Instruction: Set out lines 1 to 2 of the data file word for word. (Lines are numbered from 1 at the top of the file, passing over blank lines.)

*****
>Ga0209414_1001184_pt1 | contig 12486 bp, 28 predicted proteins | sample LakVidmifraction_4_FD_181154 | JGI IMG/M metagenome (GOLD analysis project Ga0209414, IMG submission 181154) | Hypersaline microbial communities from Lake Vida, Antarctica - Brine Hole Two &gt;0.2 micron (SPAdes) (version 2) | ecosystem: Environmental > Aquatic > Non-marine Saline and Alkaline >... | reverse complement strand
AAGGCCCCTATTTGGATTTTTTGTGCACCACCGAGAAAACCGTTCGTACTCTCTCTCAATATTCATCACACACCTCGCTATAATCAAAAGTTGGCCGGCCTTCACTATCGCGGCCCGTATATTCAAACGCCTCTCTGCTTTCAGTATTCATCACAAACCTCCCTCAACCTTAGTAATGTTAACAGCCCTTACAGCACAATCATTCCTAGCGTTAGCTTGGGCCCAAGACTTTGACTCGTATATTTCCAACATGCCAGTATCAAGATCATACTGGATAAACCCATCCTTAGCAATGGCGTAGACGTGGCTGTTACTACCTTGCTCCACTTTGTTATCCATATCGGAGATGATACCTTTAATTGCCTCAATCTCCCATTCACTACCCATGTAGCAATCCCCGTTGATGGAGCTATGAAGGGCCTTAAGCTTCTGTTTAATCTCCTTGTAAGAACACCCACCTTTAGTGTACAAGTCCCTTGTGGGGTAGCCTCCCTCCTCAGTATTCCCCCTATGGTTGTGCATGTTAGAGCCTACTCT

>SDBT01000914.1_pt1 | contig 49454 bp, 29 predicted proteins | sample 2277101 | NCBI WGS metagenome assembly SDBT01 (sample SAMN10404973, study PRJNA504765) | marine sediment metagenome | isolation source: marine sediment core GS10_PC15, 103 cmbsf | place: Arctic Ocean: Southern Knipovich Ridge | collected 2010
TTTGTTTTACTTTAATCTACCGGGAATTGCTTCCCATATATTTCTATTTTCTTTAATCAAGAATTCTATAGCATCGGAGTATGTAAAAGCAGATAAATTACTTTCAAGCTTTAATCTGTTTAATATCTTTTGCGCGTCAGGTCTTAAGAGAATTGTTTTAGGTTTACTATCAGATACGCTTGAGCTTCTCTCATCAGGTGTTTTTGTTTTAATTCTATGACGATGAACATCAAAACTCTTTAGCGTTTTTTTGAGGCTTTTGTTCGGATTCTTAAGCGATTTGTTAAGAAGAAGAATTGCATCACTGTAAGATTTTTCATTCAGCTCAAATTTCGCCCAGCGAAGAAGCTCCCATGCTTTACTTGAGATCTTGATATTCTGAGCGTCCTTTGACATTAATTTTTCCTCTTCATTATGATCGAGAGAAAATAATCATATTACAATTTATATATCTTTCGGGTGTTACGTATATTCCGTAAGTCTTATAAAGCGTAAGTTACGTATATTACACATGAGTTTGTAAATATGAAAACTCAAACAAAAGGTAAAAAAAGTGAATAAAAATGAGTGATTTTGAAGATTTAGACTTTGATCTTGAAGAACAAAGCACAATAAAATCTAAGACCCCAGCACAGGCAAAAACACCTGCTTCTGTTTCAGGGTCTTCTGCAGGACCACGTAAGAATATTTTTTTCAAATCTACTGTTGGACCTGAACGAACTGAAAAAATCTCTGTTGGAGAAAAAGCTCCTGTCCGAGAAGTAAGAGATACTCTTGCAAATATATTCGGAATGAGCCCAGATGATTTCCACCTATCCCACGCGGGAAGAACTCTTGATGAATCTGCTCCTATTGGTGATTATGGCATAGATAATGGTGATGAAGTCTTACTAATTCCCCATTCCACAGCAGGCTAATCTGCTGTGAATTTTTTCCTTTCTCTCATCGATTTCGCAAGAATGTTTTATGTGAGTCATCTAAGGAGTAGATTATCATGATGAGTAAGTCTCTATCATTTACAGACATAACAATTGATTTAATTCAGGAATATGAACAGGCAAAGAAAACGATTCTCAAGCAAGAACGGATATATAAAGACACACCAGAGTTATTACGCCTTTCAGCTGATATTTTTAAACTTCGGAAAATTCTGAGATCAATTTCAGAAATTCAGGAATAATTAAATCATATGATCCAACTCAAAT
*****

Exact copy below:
>Ga0209414_1001184_pt1 | contig 12486 bp, 28 predicted proteins | sample LakVidmifraction_4_FD_181154 | JGI IMG/M metagenome (GOLD analysis project Ga0209414, IMG submission 181154) | Hypersaline microbial communities from Lake Vida, Antarctica - Brine Hole Two &gt;0.2 micron (SPAdes) (version 2) | ecosystem: Environmental > Aquatic > Non-marine Saline and Alkaline >... | reverse complement strand
AAGGCCCCTATTTGGATTTTTTGTGCACCACCGAGAAAACCGTTCGTACTCTCTCTCAATATTCATCACACACCTCGCTATAATCAAAAGTTGGCCGGCCTTCACTATCGCGGCCCGTATATTCAAACGCCTCTCTGCTTTCAGTATTCATCACAAACCTCCCTCAACCTTAGTAATGTTAACAGCCCTTACAGCACAATCATTCCTAGCGTTAGCTTGGGCCCAAGACTTTGACTCGTATATTTCCAACATGCCAGTATCAAGATCATACTGGATAAACCCATCCTTAGCAATGGCGTAGACGTGGCTGTTACTACCTTGCTCCACTTTGTTATCCATATCGGAGATGATACCTTTAATTGCCTCAATCTCCCATTCACTACCCATGTAGCAATCCCCGTTGATGGAGCTATGAAGGGCCTTAAGCTTCTGTTTAATCTCCTTGTAAGAACACCCACCTTTAGTGTACAAGTCCCTTGTGGGGTAGCCTCCCTCCTCAGTATTCCCCCTATGGTTGTGCATGTTAGAGCCTACTCT